1 of 5
AJ Altenbernd, 4, catches a fish with the help of an Army Corps of Engineers volunteer.
2 of 5
Photo by Dani Wilson
Festival attendees enjoyed freshly squeezed lemonade from the inside of a giant lemon.
3 of 5
Photo by Dani Wilson
Mason Fries, 6, gets assistance building his birdhouse.
4 of 5
St. Louis vendor Michele Mohr stands with her assortment of handmade jewelry.
5 of 5
A sample of the trash and debris collected over the past month by Living Lands and Waters.
ALTON — Last Saturday, attendees of the Great Rivers Festival at the National Great Rivers Museum in Alton enjoyed a variety of experiences.
Children and adults got to explore the many ways to celebrate the meeting of the Great Rivers and all they bring to local life.
“Great Rivers Festival is a celebration of the confluence of the region,” said Angie Smith, of the U.S. Army Corps of Engineers. She said the festival showcases the different aspects of the rivers.
Local art vendors and musicians showed the river serves as a muse, with Mississippi Mud pottery and river rock jewelry among the many crafts and creations for sale and live music throughout the day. There were also nature demonstrations and displays from conservation-based groups including the U.S. Fish and Wildlife Service, Center for American Archaeology, the Endangered Wolf Center and more.
Children had a ton of fun — between getting their faces painted or doing some painting themselves for the Jacoby Arts Center’s Community Mural Project, they got to catch real fish from a pool (or colorful toy fish from a tarp nearby), see real animals in the conservation displays, build their own birdhouses, and enjoy the games, coloring books and other goodies from the different booths and vendors. Across the river, guests of all ages participated in PaddleFest, where they explored the waters themselves.
Local vendors also shared their talents and passions at the festival — some independent craft vendors showed their merchandise, including handmade jewelry and pottery as well as hand-stitched potholders and fabric works, while other booths held local businesses, such as the Olive Oil Marketplace in Edwardsville or Plowsharing Crafts in St. Louis.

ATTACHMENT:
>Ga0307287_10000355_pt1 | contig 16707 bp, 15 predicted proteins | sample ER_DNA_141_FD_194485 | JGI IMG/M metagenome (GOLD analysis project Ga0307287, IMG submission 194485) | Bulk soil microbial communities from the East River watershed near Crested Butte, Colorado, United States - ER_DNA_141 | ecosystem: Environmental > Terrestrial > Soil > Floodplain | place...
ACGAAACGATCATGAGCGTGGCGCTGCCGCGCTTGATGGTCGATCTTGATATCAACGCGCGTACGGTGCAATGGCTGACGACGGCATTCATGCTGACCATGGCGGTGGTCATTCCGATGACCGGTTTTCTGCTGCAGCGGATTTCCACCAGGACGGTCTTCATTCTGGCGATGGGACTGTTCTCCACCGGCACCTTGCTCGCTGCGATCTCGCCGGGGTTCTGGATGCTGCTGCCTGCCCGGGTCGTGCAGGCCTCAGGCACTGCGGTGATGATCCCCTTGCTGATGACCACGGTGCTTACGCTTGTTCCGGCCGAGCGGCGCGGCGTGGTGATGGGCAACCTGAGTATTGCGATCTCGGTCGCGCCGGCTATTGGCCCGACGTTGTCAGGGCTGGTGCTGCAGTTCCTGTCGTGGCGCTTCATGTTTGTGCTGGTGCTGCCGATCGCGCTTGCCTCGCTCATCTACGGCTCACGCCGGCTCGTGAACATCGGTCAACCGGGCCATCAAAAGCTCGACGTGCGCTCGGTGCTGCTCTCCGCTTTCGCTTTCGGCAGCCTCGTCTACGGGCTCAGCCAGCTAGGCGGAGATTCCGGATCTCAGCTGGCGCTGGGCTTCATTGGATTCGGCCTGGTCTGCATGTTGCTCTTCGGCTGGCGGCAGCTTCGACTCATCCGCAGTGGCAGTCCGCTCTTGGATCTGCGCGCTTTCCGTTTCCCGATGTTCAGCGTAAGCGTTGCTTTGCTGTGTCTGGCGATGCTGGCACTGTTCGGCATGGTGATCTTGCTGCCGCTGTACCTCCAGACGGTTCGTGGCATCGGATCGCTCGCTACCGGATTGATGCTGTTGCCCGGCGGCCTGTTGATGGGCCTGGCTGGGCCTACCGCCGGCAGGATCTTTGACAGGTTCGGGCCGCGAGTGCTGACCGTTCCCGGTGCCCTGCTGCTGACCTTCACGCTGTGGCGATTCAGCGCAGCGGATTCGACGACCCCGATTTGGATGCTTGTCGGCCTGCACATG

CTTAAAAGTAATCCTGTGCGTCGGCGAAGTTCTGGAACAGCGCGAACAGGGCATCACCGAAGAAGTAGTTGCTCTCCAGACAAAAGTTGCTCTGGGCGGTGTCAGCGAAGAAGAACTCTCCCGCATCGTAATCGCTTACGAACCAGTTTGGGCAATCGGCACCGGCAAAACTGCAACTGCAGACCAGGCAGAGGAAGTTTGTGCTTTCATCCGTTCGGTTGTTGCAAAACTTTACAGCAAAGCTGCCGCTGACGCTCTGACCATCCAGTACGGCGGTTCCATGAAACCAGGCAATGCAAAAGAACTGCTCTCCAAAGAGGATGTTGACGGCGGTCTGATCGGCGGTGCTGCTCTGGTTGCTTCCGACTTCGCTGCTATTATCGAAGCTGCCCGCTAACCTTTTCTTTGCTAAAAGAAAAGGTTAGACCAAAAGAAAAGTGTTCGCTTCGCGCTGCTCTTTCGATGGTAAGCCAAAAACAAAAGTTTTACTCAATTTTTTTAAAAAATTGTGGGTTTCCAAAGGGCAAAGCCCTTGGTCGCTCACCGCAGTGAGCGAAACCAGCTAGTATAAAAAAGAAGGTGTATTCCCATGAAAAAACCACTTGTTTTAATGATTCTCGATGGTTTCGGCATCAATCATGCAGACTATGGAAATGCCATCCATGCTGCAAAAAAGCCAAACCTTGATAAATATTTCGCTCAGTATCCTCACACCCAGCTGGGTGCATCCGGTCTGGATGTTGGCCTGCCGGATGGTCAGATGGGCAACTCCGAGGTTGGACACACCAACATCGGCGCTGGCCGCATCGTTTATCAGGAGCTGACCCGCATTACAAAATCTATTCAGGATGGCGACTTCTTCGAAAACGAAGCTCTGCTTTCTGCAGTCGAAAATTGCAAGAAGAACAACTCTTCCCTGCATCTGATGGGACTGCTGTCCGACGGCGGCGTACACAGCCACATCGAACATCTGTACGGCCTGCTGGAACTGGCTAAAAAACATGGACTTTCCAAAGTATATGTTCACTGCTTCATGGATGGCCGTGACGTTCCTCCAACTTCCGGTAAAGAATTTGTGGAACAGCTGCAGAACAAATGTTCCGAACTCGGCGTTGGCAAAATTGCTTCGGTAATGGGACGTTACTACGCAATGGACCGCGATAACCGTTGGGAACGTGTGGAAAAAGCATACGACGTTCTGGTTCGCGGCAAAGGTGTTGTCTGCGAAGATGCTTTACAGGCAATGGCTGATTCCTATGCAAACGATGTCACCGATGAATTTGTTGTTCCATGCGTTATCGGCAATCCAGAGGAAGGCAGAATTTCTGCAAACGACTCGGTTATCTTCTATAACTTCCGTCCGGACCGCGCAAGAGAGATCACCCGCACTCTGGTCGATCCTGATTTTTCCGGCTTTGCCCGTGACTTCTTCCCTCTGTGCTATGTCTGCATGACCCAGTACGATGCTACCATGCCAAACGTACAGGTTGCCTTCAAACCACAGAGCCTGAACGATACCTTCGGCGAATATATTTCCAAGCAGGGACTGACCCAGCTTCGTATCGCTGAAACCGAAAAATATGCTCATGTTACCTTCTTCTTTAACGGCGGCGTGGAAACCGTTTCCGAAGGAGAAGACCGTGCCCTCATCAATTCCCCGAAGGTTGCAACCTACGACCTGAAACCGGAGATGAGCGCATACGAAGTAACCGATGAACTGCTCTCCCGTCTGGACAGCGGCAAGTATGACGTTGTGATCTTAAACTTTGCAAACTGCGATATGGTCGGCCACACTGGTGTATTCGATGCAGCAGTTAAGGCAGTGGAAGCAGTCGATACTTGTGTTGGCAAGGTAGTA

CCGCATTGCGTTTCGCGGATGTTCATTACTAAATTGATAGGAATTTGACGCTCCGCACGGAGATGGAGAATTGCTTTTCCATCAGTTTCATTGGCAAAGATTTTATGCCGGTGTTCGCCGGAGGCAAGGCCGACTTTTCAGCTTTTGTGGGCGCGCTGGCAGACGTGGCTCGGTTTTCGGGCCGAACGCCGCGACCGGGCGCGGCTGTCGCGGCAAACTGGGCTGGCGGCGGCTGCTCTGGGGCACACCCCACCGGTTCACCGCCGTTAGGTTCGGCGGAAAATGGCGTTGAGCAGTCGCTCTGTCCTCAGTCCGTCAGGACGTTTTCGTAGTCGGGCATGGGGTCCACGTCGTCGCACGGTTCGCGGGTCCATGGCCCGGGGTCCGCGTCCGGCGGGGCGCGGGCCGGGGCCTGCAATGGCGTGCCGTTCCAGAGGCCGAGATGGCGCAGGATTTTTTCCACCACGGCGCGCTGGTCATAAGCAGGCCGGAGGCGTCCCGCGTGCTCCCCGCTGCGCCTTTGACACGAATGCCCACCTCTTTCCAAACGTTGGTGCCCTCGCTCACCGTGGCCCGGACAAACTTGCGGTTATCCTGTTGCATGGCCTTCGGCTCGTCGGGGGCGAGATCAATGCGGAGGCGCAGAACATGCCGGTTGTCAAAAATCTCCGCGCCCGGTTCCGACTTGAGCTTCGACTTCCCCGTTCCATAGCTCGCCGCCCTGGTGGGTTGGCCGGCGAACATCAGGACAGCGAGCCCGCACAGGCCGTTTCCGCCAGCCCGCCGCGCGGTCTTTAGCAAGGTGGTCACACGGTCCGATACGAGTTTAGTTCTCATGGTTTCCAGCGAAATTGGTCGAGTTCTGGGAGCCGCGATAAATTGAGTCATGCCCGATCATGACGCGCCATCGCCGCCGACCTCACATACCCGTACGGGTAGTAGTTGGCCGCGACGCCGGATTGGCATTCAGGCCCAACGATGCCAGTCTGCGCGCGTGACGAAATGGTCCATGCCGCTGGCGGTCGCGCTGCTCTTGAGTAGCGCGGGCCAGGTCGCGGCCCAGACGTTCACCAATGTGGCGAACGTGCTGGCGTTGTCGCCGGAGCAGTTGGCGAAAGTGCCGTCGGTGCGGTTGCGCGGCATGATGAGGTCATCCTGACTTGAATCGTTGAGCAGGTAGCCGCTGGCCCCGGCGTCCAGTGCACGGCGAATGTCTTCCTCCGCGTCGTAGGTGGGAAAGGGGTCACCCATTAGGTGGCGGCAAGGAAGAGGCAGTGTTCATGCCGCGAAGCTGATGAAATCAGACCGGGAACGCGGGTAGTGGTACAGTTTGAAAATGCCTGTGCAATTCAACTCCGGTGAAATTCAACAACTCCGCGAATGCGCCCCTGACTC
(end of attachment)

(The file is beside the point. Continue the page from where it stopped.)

Food was enjoyed by all ages — attendees got to eat local barbecue, kettle corn and pastries, among other treats. Adults enjoyed locally brewed beer from the GlobalBrew van, and everybody enjoyed fresh lemonade from inside a giant lemon.
A shining point of the conservation displays were the barge tours conducted by Living Lands and Waters, an East Moline-based nonprofit organization. Living Lands and Waters’ employees spend half their year on a sustainably built, largely recycled barge, cleaning trash and debris from the river’s edge and putting on education programs for local groups and classes along the way. The tour included a view of three barges full of their collections from the past month as well as a look around their living quarters.
Local mom and son DeeDee and AJ Altenbernd were among those enjoying the festival’s adventures. AJ, 4, enjoyed looking at everything and getting a wooden airplane to take home, as well as the conservation displays.
“I held a worm!” he said.
“It’s been fabulous,” his mother said. “I’m so excited for Alton!”
And the Great Rivers Festival was exciting — for Alton and the whole Great Rivers area. The festival was a way for the entire community to celebrate the waterways that bring culture, nature and inspiration to the surrounding areas.